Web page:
Dear Jeff and Sabrina:
I think you have some bad information going out in the article that you link. Please see a very well-researched article by Dr. McDougall on the subject. :)
Just to clarify some of the points in both my post and Dr. McDougall's---the studies that Dr. McDougall cites that show little to no improvement in bone fractures with vitamin D were using supplementing with doses that are now considered far too low to effect a change in bone strength.
Supplementation of 400-1000 IUs will barely improve one's blood levels of vitamin D above 4-10 points---and it's not just the dose of vitamin D one is taking as much as what one's starting blood level of D is, and what that level is raised to that's important.
We know from the work of Dr. Robert Heaney, that one's blood level of vitamin D must be at minimum 32 ng/mL before one can absorb calcium, and improve bone strength. Holick recommends a level of 50 ng/mL to prevent osteoporosis.
As for expecting people to get all their vitamin D from the sun (or sunlamps), it's just not possible.
For anyone living in the northern part of the U.S. (above Richmond, VA, St. Louis, & Sacramento) by the time Feb. comes, they've depleted all the vitamin D they've stored up from the sun. They haven't made a drop since October. The average American's blood level in the winter is 15-18 ng/mL.
With this level of deficiency, if one took 400 IUs of vitamin D the level would rise to 19-22ng/mL--which is still deficient. If the person were African-American, or overweight, the level of change would be 1/2 of that at best.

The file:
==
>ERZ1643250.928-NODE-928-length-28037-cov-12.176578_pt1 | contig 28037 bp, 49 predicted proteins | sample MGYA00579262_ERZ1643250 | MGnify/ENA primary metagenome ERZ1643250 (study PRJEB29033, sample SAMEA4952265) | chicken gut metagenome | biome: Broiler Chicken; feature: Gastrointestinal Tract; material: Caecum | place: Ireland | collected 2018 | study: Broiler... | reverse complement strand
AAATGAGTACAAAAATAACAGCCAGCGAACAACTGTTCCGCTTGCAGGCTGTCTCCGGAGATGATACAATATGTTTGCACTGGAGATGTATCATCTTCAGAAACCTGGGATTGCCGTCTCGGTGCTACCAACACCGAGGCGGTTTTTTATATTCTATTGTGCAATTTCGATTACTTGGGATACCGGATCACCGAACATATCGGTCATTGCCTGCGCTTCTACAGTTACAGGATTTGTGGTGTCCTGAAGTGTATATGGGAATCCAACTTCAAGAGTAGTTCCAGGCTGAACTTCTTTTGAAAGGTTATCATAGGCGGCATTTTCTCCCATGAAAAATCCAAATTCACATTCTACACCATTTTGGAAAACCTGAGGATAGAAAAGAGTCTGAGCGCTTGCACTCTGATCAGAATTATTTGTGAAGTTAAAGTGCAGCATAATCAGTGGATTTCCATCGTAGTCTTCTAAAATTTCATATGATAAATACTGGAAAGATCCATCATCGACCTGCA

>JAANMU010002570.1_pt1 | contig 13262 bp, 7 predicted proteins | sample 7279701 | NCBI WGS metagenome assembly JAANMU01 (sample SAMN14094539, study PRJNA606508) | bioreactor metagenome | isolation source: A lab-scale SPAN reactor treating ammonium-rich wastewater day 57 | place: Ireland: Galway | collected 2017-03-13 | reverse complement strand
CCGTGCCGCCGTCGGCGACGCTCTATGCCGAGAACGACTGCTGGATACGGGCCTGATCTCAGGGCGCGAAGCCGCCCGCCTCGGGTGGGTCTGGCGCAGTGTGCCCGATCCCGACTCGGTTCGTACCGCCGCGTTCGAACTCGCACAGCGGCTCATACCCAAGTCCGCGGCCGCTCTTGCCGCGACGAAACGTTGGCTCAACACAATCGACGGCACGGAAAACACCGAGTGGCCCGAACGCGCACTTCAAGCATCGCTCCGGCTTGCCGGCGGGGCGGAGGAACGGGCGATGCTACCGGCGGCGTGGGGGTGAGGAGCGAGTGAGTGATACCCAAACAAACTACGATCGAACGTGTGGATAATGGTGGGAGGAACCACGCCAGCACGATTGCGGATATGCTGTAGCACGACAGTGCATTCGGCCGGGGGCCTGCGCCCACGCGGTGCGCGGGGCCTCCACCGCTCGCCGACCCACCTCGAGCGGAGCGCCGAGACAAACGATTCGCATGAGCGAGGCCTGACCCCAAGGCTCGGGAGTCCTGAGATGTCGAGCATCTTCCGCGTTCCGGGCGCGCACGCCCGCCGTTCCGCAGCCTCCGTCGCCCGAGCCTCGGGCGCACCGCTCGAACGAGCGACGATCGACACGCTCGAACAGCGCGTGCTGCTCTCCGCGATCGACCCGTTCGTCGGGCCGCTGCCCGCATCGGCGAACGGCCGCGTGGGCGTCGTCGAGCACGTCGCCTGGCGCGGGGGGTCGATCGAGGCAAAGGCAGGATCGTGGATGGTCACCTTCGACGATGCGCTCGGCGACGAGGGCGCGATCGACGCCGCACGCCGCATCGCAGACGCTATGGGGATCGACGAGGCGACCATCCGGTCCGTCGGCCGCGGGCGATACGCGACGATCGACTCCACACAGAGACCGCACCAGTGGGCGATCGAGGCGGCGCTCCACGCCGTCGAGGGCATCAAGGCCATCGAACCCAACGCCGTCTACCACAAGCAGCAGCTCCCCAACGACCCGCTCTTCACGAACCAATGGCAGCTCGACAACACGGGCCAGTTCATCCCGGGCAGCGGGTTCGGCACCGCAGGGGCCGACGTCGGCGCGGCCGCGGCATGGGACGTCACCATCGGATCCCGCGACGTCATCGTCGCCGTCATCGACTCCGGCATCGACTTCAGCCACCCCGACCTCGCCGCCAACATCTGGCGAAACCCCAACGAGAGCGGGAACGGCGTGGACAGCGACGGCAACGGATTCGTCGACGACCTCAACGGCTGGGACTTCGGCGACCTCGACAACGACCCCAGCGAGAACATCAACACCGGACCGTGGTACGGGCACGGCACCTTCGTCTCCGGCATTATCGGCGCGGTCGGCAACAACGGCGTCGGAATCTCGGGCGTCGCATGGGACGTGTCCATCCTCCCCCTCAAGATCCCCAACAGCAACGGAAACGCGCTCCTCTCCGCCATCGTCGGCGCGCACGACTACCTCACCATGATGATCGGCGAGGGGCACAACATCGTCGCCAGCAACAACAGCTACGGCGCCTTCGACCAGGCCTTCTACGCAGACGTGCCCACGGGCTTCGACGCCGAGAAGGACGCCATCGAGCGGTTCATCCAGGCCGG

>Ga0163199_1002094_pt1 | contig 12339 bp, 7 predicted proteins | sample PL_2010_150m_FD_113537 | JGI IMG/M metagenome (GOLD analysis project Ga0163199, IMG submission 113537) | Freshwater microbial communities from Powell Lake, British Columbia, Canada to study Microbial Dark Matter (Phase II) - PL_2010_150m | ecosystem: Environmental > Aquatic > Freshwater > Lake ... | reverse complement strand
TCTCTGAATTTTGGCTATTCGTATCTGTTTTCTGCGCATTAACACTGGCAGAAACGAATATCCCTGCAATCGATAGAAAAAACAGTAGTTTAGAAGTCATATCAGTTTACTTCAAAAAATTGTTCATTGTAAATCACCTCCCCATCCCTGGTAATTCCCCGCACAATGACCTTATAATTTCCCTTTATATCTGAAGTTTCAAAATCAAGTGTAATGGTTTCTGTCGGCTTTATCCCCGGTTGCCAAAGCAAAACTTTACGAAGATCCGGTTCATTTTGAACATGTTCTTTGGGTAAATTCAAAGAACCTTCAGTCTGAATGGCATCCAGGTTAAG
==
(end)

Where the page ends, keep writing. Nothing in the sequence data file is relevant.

Normal levels are 31-80.
The point Dr. Holick strongly makes which doesn't differ from McDougall's (and I mention in my post) is that the best way to make vitamin D is through the sun. It stays in the body longer than supplements do, it's self-regulating, you can't ever "overdose", and you only need to be out in the sun for 10-15 minutes with arms & legs exposed from 10am-3pm. And it's free! Holick advocates sensible sun exposure--he's not hawking vitamin D supplements.
But, for many of us, for 6 months of the year we can't get enough D from the sun.
As for making money on vitamin D capsules---these are non-prescription, and their cost is very low.
The research on how high doses of vitamin D prevent premature birth, cut infections in pregnancy, and benefit the fetus and infants has recently been completed and is compelling evidence for the value of vitamin D.
I urge you to read this post: http://www.happyhealthylonglife.com/happy_healthy_long_life/2009/12/hollis.html
Again, the benefits of vitamin D continue to appear in the research. I would urge you to get your levels tested--especially in the middle of winter before coming to a conclusion about vitamin D.
And it's important to remember that increasing one's levels of vitamin D are affected by how much one weighs, one's age, and skin color.
And like everything---this is not a "miracle cure", it's just one more part of the picture that includes a healthy diet with 6+ servings of fruits & vegetables & exercise.
"Since the Human Genome Project, we now know that Vitamin D is responsible for regulating over 10% of our genes. It's not just responsible for skeletal health--but cells throughout the entire body are dependent on Vitamin D in order to work properly--which means brain function, nerve function, immune function, inflammatory processes, and endocrine function."
Hope this helps!
Posted by ER-DR, March 6, 2014 at 05:00 AM
Posted by ER-DR, March 4, 2014 at 11:25 AM
Posted by ER-DR, March 4, 2014 at 05:00 AM
Posted by ER-DR, March 2, 2014 at 04:31 AM